Wednesday, November 27, 2013

Old Sol

A country's currency is a great historical storyteller that shows the various influences on country, and it's economic strength, during its history. Here's a little read on Peru's money (Peruvian Money History)*.

The current Peruvian currency is El Nuevo Sol (Literally translated as: The New Sun) as of yesterday, it's traded here in Cajamarca as 2.79 soles per US dollar. It was adopted in 1991 to replace "the inti" and to help solve Peru's hyperinflation at the time, and before the Inti,  they used the the Sol. 

So, there have been 3 different coins since 1985. The Sol, then the Inti, then the Nuevo Sol. Therefore, I was impressed when a volunteer showed me some Soles (the original type) that his host-family had given to him. One had the date of 1945. It was neat because, although finding a 1945 penny might not be tough for us, finding a currency that has been twice replaced, in a developing country I think would be a little harder. Here are the coins:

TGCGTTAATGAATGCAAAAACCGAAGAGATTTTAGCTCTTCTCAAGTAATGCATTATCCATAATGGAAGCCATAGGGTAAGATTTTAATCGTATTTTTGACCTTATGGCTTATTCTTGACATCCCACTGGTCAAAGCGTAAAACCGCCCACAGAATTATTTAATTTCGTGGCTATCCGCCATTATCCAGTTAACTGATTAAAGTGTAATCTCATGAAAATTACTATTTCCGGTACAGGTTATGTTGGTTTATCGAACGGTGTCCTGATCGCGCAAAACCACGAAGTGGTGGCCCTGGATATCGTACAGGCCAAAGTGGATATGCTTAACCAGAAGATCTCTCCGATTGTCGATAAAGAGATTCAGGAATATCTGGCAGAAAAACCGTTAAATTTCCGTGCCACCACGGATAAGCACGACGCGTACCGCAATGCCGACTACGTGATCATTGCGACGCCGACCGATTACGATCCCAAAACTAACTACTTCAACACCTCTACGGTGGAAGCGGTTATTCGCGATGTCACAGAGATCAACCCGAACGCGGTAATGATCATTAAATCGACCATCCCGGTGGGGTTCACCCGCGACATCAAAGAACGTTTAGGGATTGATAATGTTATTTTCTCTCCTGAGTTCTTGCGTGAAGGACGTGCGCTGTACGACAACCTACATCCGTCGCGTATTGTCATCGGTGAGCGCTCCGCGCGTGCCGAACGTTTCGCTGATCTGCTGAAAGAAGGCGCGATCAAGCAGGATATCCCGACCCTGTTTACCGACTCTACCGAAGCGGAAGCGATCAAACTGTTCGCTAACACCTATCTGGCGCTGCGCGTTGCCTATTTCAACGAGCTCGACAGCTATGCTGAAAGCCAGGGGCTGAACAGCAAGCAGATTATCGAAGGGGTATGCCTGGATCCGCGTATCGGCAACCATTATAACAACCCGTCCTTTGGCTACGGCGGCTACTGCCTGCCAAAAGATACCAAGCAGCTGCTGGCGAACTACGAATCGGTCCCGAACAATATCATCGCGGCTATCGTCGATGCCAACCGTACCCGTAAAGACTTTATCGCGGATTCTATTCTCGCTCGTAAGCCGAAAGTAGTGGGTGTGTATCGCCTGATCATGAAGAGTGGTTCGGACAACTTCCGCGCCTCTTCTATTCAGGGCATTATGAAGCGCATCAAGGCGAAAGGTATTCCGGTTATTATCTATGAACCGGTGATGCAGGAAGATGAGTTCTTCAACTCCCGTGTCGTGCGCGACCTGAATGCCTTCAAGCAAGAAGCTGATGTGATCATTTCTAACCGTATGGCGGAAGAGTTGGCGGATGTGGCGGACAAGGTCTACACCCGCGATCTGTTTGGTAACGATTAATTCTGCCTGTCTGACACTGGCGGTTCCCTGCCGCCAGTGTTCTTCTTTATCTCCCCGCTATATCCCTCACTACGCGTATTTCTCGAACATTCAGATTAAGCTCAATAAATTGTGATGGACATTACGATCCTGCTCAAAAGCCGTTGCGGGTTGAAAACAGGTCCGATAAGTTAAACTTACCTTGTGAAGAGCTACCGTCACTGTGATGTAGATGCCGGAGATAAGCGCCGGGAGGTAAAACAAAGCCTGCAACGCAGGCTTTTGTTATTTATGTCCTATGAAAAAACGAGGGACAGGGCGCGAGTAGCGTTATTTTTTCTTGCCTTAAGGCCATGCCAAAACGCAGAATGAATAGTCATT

* When I was in Ecuador, I always found their story of switching to the US Dollar after a "perfect storm" of bad economic events very interesting. Asking around people told me about a debilitating combination of the El Nino weather event, a plague hitting the shrimp farms, and debts being called in to other nations, and other things... all happening at the same time.